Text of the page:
People say to me, Oh, what a wonderful thing you have done for these children. They have no idea how selfish I am. My children have been God’s greatest gift to me. Each one has given me a gift like no other. On Mother’s Day I wrote a letter thanking each one. What I said to each child is private, but I will share the gifts.

James gave me the gift of motherhood. The night before I got James I kept thinking, This will be the last night of my life that I am not a mother. The next day I would become a mother and I would be a mother for the rest of my life. Being a mother opened my heart.

Mia gave me the gift of connection. Before her arrival, I lived a very isolated life. But Mia never met a stranger. A trip to the grocery store became a social event. Through her, I became connected to the world around me.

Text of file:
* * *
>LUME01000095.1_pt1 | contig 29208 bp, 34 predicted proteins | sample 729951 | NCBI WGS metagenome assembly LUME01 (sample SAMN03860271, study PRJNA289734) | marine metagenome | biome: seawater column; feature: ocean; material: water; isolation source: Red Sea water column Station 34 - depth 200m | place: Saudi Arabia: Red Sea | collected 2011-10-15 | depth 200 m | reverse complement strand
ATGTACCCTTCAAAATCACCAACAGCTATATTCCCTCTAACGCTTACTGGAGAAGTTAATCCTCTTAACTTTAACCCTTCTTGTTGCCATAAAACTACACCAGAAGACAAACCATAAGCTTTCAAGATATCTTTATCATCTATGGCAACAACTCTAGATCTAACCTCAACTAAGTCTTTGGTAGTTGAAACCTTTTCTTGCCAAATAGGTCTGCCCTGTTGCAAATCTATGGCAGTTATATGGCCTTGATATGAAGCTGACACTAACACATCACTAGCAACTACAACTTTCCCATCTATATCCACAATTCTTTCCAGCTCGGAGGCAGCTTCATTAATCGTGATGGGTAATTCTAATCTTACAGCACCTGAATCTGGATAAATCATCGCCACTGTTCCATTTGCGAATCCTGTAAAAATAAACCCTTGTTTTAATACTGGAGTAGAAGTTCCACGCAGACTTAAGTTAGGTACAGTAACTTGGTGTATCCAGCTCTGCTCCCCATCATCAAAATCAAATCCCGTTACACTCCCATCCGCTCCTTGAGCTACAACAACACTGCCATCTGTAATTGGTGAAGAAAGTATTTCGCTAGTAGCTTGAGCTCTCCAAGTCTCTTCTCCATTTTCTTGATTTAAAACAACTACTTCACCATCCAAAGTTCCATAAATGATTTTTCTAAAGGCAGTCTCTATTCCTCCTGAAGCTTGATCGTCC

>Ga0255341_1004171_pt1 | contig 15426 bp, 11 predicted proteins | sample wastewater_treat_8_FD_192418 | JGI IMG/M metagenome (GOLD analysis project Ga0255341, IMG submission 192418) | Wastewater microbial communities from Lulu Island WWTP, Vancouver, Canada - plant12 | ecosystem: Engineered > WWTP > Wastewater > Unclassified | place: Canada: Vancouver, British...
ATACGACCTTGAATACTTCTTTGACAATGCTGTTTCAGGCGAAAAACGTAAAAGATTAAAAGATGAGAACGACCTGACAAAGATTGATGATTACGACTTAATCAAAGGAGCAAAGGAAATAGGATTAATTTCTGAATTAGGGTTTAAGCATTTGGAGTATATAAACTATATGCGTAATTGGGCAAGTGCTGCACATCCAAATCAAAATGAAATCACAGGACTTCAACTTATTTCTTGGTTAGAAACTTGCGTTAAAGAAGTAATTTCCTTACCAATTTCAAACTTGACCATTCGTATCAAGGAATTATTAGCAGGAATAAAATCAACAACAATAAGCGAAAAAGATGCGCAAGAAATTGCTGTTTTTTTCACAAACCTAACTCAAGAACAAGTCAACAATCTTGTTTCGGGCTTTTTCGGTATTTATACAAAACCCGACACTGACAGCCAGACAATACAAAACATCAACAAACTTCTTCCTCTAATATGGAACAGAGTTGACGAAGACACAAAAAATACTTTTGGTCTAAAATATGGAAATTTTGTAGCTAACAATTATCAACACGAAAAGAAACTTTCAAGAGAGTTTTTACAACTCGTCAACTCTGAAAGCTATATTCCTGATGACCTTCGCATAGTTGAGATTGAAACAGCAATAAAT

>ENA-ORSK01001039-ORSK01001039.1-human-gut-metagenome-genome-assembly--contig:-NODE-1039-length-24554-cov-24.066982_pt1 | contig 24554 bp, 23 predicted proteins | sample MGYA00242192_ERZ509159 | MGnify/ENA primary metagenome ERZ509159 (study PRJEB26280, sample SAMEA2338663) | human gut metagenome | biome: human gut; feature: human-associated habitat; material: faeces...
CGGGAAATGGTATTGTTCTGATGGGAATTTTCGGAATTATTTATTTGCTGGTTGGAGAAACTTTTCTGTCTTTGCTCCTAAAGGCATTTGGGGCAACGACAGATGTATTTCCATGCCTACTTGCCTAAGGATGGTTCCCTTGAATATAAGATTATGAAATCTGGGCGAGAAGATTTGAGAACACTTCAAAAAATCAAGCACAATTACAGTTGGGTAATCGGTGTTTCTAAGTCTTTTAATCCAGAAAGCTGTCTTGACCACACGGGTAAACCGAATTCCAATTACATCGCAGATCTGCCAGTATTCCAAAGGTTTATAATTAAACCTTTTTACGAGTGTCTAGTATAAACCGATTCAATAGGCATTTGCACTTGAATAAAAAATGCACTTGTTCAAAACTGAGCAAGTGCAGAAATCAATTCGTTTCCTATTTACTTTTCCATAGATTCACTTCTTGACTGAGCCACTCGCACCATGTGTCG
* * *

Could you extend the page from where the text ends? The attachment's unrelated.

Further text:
Dan gave me the gift of acceptance. Dan joined our family as a 14 year old autistic teenager. I had to accept him just the way he was. Because of Dan, I learned to accept James’s autism as well. And to accept other people, too, just as they are.

Grace gave me the gift of ... grace. Grace is God’s invitation to us to experience His unconditional love. To receive God’s gift of grace, we must have faith. Faith that God loves us even when others don’t or when we can’t love ourselves. Faith that God’s angels hold us in the light when all we see is darkness. Grace taught me to trust God.

Lily gave me the gift of peace. Her presence radiates serenity and calms the air she moves through. Because she is my last child, my heart feels full and complete. Through Lily, I have learned to rest in God.

I ended the letter with these words. God has blessed me beyond heaven by entrusting the five of you to my care. All of us have come to this family from other families. This is a family God made. We are together because He brought us together to love one another. As He has blessed me, I bless all of you. Thank you for the honor of being your mother.

I thank God for my Plan B family.

Monday, May 24, 2010

Eternity in the Laundry